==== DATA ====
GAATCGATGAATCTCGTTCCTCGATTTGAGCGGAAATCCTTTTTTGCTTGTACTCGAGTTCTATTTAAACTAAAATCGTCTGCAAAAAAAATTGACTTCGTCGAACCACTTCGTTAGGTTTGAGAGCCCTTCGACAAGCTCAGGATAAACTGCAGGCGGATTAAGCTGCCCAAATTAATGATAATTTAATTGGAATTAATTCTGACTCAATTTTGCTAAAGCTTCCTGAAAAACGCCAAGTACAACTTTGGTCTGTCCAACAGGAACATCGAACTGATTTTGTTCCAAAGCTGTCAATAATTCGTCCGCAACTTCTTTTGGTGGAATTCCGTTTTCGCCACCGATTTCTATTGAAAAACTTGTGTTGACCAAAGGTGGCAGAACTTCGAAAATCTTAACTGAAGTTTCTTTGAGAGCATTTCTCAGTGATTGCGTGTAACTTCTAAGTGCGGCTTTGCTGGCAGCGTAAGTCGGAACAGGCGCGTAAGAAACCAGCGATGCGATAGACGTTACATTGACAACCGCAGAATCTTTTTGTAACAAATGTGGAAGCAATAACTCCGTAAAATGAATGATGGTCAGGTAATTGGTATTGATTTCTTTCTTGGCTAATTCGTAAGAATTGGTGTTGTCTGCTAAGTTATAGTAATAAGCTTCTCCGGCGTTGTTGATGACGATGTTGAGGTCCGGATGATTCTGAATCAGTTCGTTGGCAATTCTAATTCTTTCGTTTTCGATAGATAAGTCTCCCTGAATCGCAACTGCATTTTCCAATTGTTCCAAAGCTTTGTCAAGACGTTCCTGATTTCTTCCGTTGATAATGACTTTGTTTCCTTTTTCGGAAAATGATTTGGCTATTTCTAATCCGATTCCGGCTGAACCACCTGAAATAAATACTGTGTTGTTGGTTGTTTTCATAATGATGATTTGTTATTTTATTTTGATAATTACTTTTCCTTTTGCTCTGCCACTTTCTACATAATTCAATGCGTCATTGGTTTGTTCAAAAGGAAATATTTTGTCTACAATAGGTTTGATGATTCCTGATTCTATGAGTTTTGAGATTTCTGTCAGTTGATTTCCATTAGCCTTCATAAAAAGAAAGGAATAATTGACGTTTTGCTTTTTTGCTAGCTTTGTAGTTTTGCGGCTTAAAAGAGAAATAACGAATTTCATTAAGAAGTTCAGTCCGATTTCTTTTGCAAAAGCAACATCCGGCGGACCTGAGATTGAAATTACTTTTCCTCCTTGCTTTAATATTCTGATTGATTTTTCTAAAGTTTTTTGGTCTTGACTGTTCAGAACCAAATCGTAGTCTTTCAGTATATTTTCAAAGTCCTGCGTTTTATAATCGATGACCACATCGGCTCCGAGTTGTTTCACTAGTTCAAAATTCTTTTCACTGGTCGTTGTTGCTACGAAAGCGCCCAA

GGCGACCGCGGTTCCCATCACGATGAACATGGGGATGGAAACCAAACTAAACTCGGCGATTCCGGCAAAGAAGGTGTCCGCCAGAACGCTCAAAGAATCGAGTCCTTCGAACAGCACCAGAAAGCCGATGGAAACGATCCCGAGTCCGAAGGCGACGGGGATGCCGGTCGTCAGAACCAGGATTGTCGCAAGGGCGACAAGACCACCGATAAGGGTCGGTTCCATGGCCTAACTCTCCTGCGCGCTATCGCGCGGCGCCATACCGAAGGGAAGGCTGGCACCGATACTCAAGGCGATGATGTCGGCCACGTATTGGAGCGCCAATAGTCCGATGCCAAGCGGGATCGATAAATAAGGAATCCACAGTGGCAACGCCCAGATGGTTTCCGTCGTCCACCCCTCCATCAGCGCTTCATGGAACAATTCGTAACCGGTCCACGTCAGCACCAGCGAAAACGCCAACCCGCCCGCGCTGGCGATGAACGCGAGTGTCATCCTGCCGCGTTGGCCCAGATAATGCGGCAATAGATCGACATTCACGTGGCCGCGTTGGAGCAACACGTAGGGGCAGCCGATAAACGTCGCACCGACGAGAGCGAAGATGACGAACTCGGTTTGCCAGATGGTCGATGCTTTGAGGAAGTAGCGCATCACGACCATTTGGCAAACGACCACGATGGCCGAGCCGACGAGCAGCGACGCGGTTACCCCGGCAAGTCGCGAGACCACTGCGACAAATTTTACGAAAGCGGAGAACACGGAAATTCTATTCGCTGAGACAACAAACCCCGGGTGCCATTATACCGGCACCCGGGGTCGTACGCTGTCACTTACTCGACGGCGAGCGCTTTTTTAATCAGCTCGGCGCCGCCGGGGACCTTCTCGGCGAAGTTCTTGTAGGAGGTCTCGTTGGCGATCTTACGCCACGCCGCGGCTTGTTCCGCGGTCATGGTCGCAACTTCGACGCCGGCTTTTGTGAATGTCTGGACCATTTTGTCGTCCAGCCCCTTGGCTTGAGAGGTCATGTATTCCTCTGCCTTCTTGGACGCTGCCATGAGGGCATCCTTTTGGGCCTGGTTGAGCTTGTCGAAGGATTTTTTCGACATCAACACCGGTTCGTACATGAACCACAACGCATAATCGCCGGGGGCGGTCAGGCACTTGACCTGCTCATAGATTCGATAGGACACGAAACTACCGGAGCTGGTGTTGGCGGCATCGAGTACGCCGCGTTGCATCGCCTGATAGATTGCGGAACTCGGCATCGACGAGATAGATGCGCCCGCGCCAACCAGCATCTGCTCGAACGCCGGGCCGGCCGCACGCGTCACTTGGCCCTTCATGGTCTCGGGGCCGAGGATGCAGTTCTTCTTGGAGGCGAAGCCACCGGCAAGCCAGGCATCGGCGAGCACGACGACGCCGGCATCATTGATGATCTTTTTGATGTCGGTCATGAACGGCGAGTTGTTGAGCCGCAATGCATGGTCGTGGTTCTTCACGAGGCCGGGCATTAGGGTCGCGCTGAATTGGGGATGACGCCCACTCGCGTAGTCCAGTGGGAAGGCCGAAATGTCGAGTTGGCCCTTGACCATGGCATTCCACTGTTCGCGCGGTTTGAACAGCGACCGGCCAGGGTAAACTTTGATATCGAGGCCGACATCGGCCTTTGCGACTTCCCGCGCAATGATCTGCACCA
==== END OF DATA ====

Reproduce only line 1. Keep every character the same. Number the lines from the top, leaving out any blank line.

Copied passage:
GAATCGATGAATCTCGTTCCTCGATTTGAGCGGAAATCCTTTTTTGCTTGTACTCGAGTTCTATTTAAACTAAAATCGTCTGCAAAAAAAATTGACTTCGTCGAACCACTTCGTTAGGTTTGAGAGCCCTTCGACAAGCTCAGGATAAACTGCAGGCGGATTAAGCTGCCCAAATTAATGATAATTTAATTGGAATTAATTCTGACTCAATTTTGCTAAAGCTTCCTGAAAAACGCCAAGTACAACTTTGGTCTGTCCAACAGGAACATCGAACTGATTTTGTTCCAAAGCTGTCAATAATTCGTCCGCAACTTCTTTTGGTGGAATTCCGTTTTCGCCACCGATTTCTATTGAAAAACTTGTGTTGACCAAAGGTGGCAGAACTTCGAAAATCTTAACTGAAGTTTCTTTGAGAGCATTTCTCAGTGATTGCGTGTAACTTCTAAGTGCGGCTTTGCTGGCAGCGTAAGTCGGAACAGGCGCGTAAGAAACCAGCGATGCGATAGACGTTACATTGACAACCGCAGAATCTTTTTGTAACAAATGTGGAAGCAATAACTCCGTAAAATGAATGATGGTCAGGTAATTGGTATTGATTTCTTTCTTGGCTAATTCGTAAGAATTGGTGTTGTCTGCTAAGTTATAGTAATAAGCTTCTCCGGCGTTGTTGATGACGATGTTGAGGTCCGGATGATTCTGAATCAGTTCGTTGGCAATTCTAATTCTTTCGTTTTCGATAGATAAGTCTCCCTGAATCGCAACTGCATTTTCCAATTGTTCCAAAGCTTTGTCAAGACGTTCCTGATTTCTTCCGTTGATAATGACTTTGTTTCCTTTTTCGGAAAATGATTTGGCTATTTCTAATCCGATTCCGGCTGAACCACCTGAAATAAATACTGTGTTGTTGGTTGTTTTCATAATGATGATTTGTTATTTTATTTTGATAATTACTTTTCCTTTTGCTCTGCCACTTTCTACATAATTCAATGCGTCATTGGTTTGTTCAAAAGGAAATATTTTGTCTACAATAGGTTTGATGATTCCTGATTCTATGAGTTTTGAGATTTCTGTCAGTTGATTTCCATTAGCCTTCATAAAAAGAAAGGAATAATTGACGTTTTGCTTTTTTGCTAGCTTTGTAGTTTTGCGGCTTAAAAGAGAAATAACGAATTTCATTAAGAAGTTCAGTCCGATTTCTTTTGCAAAAGCAACATCCGGCGGACCTGAGATTGAAATTACTTTTCCTCCTTGCTTTAATATTCTGATTGATTTTTCTAAAGTTTTTTGGTCTTGACTGTTCAGAACCAAATCGTAGTCTTTCAGTATATTTTCAAAGTCCTGCGTTTTATAATCGATGACCACATCGGCTCCGAGTTGTTTCACTAGTTCAAAATTCTTTTCACTGGTCGTTGTTGCTACGAAAGCGCCCAA